Friday, April 13, 2007

Shades of a sealed train

I have nothing really substantive to add to the news that the Liberal Party is going to abandon Central Nova to the Greens that hasn't already been said by either the Jurist or Idealistic Pragmatist.

What I will say is that the Liberals need to officially shut the hell up about vote-splitting from this point on. Here you've got a party that screamed bloody murder at the idea that anyone would dare consider voting for the NDP just over a year ago because the threat of a divided progressive vote was so dire. Now, the same party is going to fracture the progressive vote even further by pushing the Green Party further towards the limelight -- and don't even pretend that's not exactly what's going to happen here.* Surely, if Harper winning a minority government because of an NDP vote was worth all that sound and fury, the possibility of Harper winning a majority because of the Green Party is worth even more, right? Right? Anyone?

I argued strongly against the Liberal scare-tactics a year ago (and before and after) and I'll continue to do so, because if you want to vote Green I say go for it -- I won't join you, but knock yourselves out. But let's stop pretending that this was about anything more than keeping Paul Martin and his sad excuse for a government in power.

And as for the sealed train reference, I would just suggest to the Liberal Party of Canada that the danger in encouraging political rivals is that sometimes they succeed beyond your expectations.

*There's evidence that the Greens take votes equally from all parties once they rise above a certain threshold, a sign to me that the public basically doesn't know squat about the Green Party or their proposals. (Shades of the ADQ during the early years of this decade.) But the net effect -- with a divided left in Canada -- is to hurt the Liberals and the NDP to the benefit of the Tories.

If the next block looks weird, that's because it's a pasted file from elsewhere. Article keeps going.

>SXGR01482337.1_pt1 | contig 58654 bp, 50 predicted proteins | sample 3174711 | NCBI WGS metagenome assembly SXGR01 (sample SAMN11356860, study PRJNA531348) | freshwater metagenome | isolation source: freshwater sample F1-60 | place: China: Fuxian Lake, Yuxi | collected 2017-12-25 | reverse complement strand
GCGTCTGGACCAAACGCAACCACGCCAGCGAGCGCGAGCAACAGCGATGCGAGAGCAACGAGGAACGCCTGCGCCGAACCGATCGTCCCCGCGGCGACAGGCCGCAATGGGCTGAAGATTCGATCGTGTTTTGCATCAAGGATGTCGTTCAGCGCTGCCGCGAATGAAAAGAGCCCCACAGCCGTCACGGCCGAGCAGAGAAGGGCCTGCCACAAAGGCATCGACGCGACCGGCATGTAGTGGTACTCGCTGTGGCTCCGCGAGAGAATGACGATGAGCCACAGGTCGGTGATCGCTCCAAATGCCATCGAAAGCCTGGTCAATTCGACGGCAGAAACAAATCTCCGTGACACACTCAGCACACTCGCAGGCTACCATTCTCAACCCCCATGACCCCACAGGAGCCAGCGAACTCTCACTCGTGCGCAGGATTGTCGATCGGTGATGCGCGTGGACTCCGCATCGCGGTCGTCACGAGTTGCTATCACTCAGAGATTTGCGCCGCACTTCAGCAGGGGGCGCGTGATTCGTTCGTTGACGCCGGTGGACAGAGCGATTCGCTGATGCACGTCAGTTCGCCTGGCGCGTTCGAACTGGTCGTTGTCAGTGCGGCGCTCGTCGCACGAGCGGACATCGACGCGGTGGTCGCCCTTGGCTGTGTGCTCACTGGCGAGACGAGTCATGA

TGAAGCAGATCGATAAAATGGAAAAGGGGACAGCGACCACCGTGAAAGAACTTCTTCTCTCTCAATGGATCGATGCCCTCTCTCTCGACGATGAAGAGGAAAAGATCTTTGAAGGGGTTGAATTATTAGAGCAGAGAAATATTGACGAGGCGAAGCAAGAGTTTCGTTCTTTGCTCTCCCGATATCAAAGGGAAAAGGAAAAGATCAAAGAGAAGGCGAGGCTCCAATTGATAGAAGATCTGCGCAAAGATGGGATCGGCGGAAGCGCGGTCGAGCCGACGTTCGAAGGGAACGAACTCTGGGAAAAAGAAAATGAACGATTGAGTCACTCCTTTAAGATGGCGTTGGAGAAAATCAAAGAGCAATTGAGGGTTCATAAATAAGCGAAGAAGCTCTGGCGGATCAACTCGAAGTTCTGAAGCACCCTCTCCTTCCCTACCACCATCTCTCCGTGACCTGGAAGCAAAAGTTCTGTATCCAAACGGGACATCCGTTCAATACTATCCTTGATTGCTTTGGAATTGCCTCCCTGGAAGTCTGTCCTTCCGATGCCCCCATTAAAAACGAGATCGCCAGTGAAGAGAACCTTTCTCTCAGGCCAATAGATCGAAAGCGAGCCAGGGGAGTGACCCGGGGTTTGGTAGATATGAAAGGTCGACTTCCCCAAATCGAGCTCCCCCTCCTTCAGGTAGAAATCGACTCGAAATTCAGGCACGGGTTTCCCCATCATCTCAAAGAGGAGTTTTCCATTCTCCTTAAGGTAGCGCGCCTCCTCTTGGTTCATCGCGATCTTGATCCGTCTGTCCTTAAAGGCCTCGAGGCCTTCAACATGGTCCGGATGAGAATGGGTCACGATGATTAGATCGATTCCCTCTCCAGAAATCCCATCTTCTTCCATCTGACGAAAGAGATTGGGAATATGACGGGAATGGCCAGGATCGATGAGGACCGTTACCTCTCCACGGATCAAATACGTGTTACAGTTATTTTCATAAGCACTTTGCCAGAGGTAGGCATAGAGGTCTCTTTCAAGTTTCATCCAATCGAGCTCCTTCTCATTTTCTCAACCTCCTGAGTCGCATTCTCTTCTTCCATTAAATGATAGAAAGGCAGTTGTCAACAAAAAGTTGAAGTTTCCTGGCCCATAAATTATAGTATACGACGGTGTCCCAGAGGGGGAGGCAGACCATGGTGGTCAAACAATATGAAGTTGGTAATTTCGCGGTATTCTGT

POSTSCRIPT: I should say that, as bizarre as this whole thing is, Peter MacKay is one of the stupidest MPs in Ottawa at the moment, so if this actually defeats him I'm willing to give a big yay to it. The Foreign Minister is a pathetic man-child who seriously needs to have his ass kicked.

4 comments:

Gar Lipow said...

A thought. The NDP and Greens strike me as closer to one another than to the Liberals. (This is from across the border, so perhaps I'm wrong. Maybe you could do a post on what the hell the Greens stand for, and where they differ from the NDP.)

Why can't the Greens and NDP work out a deal? No seat ends up with both a Green and NDP candidate. The Greens get more seat unopposed by the NDP than their poll numbers would strictly justify, In return, the NDP and Greens support each other in all seats. They have an agreement that they will negotiate with one voice with the Liberals to form a coalition government, and that the bottom line demand they won't back down from in such negotiations is PR. If the Greens and the NDP each want to add one other demand, fine.

john said...

The short answer is that you're neither the first person to ask the question nor propose that solution, though it's usually only been the NDP and Liberals who mattered.

There's no particular reason why they couldn't do exactly what you propose, except that the NDP isn't in the mood to give legitimacy to a smaller party, anymore than the Liberals are in the mood to do the same with the NDP.

As for the alleged closeness, some on both sides would take issue with that. There's some similarity, but the NDP has substantial structural ties with the labour movement in Canada that the Greens lack.

Gar said...

So structurally the NDP and Greens are very different. How about programatically?

Also, it seems to me that PR is an overwhelmingly important structural issue to both the Greens and the NDP, and one that the Liberals would tend to resist - so maybe a basis for a coalition.

Again, no pretenses at expertise. This is meant more as questions to an expert than assertions.

john said...

I actually haven't read the Green platform, but they've made a big deal of being "socially-progressive-fiscally-conservative" and generally favour a more minimalist state than I'm comfortable with, based on my limited reading.

The other problem here is that their combined vote count - NDP + Greens = 20-25% of the electorate, so even if they united there's still no chance of success, really. Actually, looking at it that way the chance for a Green-NDP merger makes more sense after the Greens start to do better. Assuming, of course, that Green success doesn't obliterate the NDP, which is what some are hoping for in this country.